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Jerrie levering
Wed, 12/04/2019 - 8:26am

One again the republicans prove themselves to be mentally challenged. Is it their contention that those who receive Medicaid have the technical skills or the young age to do those jobs that are available in this state. those jobs require college degrees or years in vocational schools or apprentice programs. How can one group of individuals be so.....just plain stupid.

Wed, 12/04/2019 - 8:55am

Do nothing legislators demand work requirements! Hilarious.

Jim tomlinson
Wed, 12/04/2019 - 9:14am

Some parts of rural michigan are sp breft of job opportunities i don’t think the republicans understand or care about. Life is more complex. Republicans tend to be born into means

Wed, 12/04/2019 - 5:45pm

Nobody handed me what I have and nobody handed me the means I started at the bottom and worked my way to where I am today I had to start over 2 times when the companies restructured but I pulled myself up and kept pushing on, there are jobs out there people just have to be willing to humble themselves to doing what ever it takes (not expecting to start at the top) and bu the way yes I had a family to support during all of this!

Thu, 12/05/2019 - 10:24am

So you used absolutely NO state or federal help - ever? You drove on 'our' roads, educated in 'our' schools, received 'our' police and fire protection? And no employer who employed you received no federal or state assistance, tax cuts, etc.?

Tired of Stupid
Fri, 12/06/2019 - 8:57am

Rick, you didn't invent letters or the language you use to communicate. So until you personally pay the individual or group that invented language and letters, you should not be able to use them or communicate with them. You see the person you are shaming has paid taxes, the proof is in the fact that they did get a job and supported the system. Paying into those systems, that person is more than welcome to use those services if they are needed. You however, who lord over people with the insane, " you didn't build that", of the Obama era talking point, which is now being picked up by Elizabeth Warren, need to either pay for the language you use or just stop using it ok!

Wed, 12/04/2019 - 5:30pm

If you have ever talked to one who works in a doctors office, they will tell you that those on Medicaid harass the doctors looking for them to sign a disability statement so that they can collect, whatever that means. Given the way the law is written, there is no reason for any able bodied person not to work, train, or be part of community service, and there are exemptions for those unable to do any. It is only the unwilling that will be affected, and to the unwilling, I say it is about time.

Wed, 12/04/2019 - 8:22pm

I think you are right. It's about time . People think because they have children they can't work. Having children is not a disability. Ask any woman or man why they are working, and every single one of them will say I have kids. So again it's not a disability. You need to work to feed your kids and show your kids that you love them enough to work for them. And if you don't love your kids enough to go out every day and work to feed and clothe them, why should all the other working/tax paying people. We don't even know your kids. So, if you don't want to love and work for your kids don't have them. When did having kids become a paying job and with better benefits then someone who goes to work every day. Children live what they 've learned.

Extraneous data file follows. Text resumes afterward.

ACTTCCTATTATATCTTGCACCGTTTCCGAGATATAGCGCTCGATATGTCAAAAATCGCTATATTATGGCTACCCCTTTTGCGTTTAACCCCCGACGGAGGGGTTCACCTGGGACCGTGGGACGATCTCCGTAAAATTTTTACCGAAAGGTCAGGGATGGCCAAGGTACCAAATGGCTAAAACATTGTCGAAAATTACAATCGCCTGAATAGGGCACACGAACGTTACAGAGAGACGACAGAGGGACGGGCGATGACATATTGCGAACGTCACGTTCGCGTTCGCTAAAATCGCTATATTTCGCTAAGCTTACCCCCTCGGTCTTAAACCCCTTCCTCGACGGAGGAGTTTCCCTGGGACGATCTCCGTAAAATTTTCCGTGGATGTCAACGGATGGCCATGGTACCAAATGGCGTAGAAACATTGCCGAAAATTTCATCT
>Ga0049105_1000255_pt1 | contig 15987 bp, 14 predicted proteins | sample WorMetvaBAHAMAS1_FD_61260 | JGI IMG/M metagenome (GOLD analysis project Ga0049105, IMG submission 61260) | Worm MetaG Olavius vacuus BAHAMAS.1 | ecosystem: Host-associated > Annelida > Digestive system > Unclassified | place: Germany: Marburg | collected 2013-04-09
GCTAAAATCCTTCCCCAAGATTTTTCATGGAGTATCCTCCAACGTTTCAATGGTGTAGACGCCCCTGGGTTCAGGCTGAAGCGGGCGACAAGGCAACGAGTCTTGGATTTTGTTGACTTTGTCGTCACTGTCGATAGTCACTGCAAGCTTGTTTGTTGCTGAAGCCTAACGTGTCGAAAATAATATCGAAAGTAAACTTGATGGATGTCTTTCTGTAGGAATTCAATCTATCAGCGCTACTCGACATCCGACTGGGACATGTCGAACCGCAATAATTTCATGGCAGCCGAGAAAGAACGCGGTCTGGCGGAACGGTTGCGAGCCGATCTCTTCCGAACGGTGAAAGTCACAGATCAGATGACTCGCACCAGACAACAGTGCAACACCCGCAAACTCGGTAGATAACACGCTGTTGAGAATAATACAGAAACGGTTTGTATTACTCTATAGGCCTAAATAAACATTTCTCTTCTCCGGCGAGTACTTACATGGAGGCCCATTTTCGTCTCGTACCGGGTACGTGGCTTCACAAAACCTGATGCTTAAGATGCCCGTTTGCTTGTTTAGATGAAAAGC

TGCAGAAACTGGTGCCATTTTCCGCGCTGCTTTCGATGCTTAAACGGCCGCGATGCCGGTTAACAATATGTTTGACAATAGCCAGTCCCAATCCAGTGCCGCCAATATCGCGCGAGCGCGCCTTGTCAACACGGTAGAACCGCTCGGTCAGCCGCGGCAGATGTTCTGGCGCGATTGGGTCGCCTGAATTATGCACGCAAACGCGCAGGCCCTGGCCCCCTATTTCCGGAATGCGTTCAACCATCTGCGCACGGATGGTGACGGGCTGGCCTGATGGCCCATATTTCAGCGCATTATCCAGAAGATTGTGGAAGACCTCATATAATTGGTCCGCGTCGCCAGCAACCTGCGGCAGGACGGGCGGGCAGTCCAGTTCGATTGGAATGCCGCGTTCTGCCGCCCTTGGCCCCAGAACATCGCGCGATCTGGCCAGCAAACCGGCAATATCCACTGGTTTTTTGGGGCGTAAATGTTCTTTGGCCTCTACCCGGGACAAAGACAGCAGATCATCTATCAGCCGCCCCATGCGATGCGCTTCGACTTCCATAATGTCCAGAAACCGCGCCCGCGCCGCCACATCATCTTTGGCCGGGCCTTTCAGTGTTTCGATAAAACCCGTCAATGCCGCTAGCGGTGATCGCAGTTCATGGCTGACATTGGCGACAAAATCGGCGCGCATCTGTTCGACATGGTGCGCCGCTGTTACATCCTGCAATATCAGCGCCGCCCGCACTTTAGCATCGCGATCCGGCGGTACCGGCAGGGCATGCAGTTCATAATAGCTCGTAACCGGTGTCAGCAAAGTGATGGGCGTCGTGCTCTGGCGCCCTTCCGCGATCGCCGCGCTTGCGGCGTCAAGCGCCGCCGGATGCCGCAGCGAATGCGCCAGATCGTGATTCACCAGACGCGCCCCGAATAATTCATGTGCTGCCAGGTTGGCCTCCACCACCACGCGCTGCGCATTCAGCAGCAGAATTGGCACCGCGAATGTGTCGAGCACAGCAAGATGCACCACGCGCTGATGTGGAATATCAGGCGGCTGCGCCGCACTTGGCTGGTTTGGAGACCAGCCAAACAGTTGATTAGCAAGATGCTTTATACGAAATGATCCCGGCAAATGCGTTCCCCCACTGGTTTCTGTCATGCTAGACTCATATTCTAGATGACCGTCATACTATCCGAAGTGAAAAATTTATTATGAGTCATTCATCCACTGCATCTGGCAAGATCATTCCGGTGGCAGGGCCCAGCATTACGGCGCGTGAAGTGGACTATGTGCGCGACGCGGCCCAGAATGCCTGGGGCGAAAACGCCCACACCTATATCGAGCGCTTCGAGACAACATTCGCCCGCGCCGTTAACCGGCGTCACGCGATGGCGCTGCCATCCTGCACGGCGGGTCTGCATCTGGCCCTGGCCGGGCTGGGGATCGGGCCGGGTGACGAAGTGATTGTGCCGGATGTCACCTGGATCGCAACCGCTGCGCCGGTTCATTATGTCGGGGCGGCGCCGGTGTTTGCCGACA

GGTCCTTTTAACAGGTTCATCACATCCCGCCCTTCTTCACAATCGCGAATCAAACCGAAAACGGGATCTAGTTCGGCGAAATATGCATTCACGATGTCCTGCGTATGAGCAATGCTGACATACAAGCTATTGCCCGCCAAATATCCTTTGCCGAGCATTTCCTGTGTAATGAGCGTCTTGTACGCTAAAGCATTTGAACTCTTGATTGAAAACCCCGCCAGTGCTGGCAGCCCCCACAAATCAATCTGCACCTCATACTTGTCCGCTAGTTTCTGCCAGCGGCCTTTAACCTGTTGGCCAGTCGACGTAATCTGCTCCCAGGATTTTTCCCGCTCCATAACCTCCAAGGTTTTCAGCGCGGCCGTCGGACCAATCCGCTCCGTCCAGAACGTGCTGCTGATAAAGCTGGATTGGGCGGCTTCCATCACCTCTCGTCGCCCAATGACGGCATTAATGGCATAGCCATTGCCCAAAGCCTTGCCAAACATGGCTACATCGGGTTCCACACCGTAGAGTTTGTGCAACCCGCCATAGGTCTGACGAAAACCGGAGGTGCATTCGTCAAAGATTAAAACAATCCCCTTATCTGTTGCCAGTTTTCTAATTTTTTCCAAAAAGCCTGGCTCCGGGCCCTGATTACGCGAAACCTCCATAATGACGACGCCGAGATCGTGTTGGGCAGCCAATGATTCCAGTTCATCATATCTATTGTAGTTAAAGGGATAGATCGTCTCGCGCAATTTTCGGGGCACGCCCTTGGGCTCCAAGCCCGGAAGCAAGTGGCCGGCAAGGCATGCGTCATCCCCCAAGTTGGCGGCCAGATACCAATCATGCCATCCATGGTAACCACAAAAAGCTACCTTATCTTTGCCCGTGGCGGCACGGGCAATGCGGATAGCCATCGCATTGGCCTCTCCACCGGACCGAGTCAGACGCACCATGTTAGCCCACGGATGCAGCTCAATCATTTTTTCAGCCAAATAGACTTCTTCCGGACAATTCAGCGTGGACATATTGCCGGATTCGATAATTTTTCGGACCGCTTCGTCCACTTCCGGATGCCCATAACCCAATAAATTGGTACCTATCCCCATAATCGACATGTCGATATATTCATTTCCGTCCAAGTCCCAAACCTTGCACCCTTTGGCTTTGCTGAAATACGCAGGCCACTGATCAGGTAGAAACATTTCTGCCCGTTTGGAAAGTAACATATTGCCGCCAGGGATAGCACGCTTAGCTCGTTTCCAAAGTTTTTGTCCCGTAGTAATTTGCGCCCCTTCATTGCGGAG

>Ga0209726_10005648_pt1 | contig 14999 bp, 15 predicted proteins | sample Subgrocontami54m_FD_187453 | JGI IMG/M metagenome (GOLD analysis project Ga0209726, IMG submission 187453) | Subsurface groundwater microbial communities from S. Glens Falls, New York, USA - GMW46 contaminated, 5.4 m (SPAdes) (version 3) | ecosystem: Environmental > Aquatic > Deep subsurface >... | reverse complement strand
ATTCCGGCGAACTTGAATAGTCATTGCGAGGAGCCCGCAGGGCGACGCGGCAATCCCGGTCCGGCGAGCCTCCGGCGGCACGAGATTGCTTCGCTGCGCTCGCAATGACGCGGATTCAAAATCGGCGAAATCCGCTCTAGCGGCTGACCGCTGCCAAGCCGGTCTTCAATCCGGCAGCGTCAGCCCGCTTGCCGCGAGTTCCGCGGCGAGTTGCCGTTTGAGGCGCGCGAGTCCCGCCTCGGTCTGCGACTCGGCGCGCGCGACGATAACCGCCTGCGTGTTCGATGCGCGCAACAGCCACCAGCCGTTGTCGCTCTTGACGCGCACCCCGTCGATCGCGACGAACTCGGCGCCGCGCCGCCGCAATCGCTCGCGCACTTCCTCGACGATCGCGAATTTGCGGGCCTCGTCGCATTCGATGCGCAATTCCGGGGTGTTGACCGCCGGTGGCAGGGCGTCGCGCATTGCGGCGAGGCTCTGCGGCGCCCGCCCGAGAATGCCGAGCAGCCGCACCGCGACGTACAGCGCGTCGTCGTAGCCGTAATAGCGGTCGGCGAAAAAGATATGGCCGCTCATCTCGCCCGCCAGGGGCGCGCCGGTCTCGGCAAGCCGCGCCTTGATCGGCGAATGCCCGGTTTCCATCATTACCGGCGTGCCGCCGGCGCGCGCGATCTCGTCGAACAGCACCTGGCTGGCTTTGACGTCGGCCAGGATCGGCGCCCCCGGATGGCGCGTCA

Fri, 12/06/2019 - 8:56am

What misfortune in your life caused you to become such an empty, callous ghoul?

Wed, 12/04/2019 - 6:44pm

one problem I see in Michigan with work. there are small towns here where there is no work, the closest work would be 20-30 miles away
or farther. will the government bus you to a job so that you can work? most poor people don't have adequate transportation to even get to a job 5 miles away let alone 30 or 45.

Sun, 12/08/2019 - 12:46pm

People used to move when there were no opportunities where they lived or better opportunies elsewhere. Grand Rapids is full of people whose grandparents moved from northern Mi or from the Netherlands for that matter. What has changed?

Mike Foster
Thu, 12/26/2019 - 10:29am

I am an independent voter in Michigan. Although I can, I refrain from voting in Michigan's primaries. I voted for Gov. Whitmer for governor. After her first year in office as governor, I question what she has accomplished. I find two of her promises to voters of 1)fixing the roads, and 2)ending taxes on retirement pensions have not been accomplished.
1)I questioned and disliked the 45 cent gas tax she proposed in a state dependent upon automobiles. If she wanted a dramatic fuel tax increase, what tax relief did she propose or negotiate for consumers, businesses, manufacturers who would invest in automobiles using other fuels or would invest in other kinds of transportation? 2)She a Democrat wanted and a Republican legislator proposed in January, 2019 a resolution to end the present pension tax on seniors. At this time that pension tax passed in 2011 is still required.
When the time comes for election of Michigan's governor, I'll be looking for alternative candidates if the Governor does not work with colleagues to accomplish her goals of fixing the roads and eliminating pension tax.